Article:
I am trying to match new product description with the existing ones. Product description looks like this: Panasonic DMC-FX07EB digital camera silver. These are steps to be performed:

  1. Tokenize description and recognize attributes: Panasonic => Brand, DMC-FX07EB => Model, etc.
  2. Get few candidates with similar features
  3. Get the best candidate.

I am having problem with the first step (1). In order to get 'Panasonic => Brand', DMC-FX07EB => Model, silver => color, I need to have index where each token of the product description correspond to certain attribute name (Brand, model, color, etc.) in the existing database. The problem is that in my database product descriptions are presented as one atomic attribute e.g. 'description' (no separated product attributes).

Basically I don't have training data, so I am trying to build index of all product attributes so I can build training data. So far I have attributes from bestbuy.com and semantics3.com APIs, but both sources lack most of attributes or contain irrelevant ones. Any suggestions for better APIs to get product attributes? Better approach to do this?

P.S. For every product there is a matched product description in the Database, which is as well in a form of one atomic attribute. I have checked this question on SO, it helped me and it seems we have same approach but I am still trying to get training data.


1 Answer 1


Left you a quick response on SO. The gist is that you can collect a lot of information from electronics shops and manufacturers' web sites, and lots you can annotate manually. If your goal is to only get training data, that's all you need:

My answer form the cross-post: "Having developed a commercial analyzer of this kind, I can tell you that there is no easy solution for this problem. But there are multiple shortcuts, especially if your domain is limited to cameras/electronics.

Firstly, you should look at more sites. Many have product brand annotated in the page (proper html annotations, bold font, all caps in the beginning of the name). Some sites have entire pages with brand selectors for search purposes. This way you can create a pretty good starter dictionary of brand names. Same with product line names and even with models. Alphanumeric models can be extracted in bulk by regular expressions and filtered pretty quickly.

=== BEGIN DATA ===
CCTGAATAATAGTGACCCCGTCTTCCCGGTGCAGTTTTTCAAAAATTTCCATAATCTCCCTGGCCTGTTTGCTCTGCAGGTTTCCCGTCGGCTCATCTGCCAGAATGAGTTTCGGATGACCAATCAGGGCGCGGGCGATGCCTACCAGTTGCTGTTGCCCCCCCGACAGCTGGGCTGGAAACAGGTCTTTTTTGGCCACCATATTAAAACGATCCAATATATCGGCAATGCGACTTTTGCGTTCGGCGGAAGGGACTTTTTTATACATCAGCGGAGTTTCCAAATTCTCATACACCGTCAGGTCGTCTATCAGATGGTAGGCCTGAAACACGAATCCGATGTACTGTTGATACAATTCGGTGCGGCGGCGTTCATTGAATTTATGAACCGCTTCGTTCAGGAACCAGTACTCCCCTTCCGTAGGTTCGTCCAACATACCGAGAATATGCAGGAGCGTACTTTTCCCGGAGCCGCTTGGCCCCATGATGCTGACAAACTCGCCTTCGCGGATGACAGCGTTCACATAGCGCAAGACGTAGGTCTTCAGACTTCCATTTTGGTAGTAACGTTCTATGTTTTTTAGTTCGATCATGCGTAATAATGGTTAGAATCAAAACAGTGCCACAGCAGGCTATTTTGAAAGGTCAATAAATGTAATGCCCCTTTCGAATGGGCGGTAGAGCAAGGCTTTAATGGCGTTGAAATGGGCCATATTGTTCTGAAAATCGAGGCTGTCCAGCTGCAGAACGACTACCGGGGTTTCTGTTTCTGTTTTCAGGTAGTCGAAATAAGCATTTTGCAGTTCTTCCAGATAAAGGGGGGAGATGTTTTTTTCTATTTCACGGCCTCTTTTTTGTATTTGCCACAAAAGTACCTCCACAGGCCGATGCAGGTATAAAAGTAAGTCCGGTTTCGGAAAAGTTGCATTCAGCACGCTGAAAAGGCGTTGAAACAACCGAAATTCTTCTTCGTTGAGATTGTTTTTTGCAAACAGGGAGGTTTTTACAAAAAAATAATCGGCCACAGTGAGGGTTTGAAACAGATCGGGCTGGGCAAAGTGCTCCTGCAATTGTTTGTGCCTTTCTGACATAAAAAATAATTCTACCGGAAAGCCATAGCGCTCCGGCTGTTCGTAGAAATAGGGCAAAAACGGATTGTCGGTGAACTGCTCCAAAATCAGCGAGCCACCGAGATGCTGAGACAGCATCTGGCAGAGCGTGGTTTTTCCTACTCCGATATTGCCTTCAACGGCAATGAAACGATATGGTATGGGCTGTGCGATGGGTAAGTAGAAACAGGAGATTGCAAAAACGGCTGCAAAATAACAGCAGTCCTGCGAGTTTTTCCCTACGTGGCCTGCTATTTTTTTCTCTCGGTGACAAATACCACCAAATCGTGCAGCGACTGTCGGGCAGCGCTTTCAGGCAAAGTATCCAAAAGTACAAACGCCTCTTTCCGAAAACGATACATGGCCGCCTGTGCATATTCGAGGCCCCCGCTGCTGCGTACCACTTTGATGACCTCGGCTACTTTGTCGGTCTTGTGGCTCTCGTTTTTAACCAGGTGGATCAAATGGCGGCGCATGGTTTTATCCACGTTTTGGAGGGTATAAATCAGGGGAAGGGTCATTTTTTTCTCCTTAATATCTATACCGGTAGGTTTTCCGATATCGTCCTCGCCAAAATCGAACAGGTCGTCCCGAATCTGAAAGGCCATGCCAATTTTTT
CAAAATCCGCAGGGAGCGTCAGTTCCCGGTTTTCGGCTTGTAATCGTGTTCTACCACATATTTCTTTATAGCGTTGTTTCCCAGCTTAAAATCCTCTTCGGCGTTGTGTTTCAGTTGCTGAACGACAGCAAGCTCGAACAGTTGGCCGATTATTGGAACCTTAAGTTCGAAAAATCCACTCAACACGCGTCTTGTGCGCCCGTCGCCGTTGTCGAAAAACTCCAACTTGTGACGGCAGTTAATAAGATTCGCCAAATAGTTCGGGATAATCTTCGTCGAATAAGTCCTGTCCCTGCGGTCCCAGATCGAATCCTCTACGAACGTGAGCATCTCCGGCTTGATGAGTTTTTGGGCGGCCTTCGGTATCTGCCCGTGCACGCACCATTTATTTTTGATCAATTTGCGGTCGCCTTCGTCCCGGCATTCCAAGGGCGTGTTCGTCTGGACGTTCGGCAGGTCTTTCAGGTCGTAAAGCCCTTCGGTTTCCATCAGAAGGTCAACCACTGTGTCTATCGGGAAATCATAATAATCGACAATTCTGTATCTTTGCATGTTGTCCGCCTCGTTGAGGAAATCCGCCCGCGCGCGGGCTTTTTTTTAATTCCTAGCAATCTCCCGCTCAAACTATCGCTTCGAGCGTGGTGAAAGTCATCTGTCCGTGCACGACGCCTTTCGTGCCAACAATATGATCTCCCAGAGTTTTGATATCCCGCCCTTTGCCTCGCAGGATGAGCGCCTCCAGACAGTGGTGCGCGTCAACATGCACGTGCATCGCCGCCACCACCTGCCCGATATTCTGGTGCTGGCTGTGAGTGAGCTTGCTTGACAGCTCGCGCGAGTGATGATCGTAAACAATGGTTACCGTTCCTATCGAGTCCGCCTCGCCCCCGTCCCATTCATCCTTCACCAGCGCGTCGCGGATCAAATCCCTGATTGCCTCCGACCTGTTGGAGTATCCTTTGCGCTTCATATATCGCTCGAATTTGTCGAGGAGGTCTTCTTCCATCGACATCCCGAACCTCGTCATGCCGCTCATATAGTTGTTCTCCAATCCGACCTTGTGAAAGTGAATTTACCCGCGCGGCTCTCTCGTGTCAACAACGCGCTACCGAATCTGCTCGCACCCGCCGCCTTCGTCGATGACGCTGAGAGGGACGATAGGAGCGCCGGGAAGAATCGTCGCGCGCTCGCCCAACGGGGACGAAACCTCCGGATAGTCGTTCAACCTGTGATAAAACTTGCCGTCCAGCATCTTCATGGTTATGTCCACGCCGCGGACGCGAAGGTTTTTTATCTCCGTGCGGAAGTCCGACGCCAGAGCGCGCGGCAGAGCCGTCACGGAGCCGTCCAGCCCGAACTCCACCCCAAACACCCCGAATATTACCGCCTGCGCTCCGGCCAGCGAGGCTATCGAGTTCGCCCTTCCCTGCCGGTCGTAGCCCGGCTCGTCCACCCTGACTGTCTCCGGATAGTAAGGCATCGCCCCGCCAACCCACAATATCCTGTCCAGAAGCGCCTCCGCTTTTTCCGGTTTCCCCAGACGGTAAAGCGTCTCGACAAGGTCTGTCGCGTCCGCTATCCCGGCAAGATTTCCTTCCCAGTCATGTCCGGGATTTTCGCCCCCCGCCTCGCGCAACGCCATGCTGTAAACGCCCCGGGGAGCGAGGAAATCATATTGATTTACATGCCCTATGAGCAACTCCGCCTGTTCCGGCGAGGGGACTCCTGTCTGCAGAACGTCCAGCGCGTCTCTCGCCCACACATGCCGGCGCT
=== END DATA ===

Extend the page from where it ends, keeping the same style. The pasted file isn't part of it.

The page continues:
There are plenty of other tricks, but I'll try to be brief. Just a piece of advice here: there is always a trade-off between manual work and algorithms. Always keep in mind that both approaches can be mixed and both have return-on-invested-time curves, which people tend to forget. If your goal is not to create an automatic algorithm to extract product brands and models, this problem should have limited time budget in your plan. You can realistically create a dictionary of 1000 brands in a day, and for decent performance on known data source of electronic goods (we are not talking Amazon here or are we?) a dictionary of 4000 brands may be all you need for your work. So do the math before you invest weeks into the latest neural network named entity recognizer."

  • $\begingroup$ You might instead reproduce your answer here, although ideally it wouldn't have been cross-posted as a question initially. $\endgroup$
    – Sean Owen
    Commented Dec 3, 2014 at 13:52
  • $\begingroup$ Thank you. I guess I don't have much of a choice here. It's not just about cameras, basically parent category is, lets say, electronics with all sub-cats: cameras, smartphones, laptops etc. But so far there is no better solution than to build manually. Online catalogs would help me, but like I said, most of them contain more irrelevant info than relevant-at least in my case. $\endgroup$
    – dzeno
    Commented Dec 4, 2014 at 8:33
  • $\begingroup$ Electronics in general is a huge category with long tail distribution. A lot would depend on your specific needs. For example, taking the "assorted" category in: if you do that, you will be swamped with tons of Chinese small name brands, and your best bet would be reliable feature recognition (memory size, color, domain keywords, etc.). If your target metric is purely numerical, "Panasonics" would suddenly constitute a shrinking minority. But if it's "major electronics", try compiling a brand dictionary from web sites first. $\endgroup$ Commented Dec 4, 2014 at 10:02
  • 1
    $\begingroup$ Btw, I would be interested to see the results of your experiments - if you intend making them public. $\endgroup$ Commented Dec 4, 2014 at 10:08

Your Answer

By clicking “Post Your Answer”, you agree to our terms of service and acknowledge you have read our privacy policy.

Not the answer you're looking for? Browse other questions tagged or ask your own question.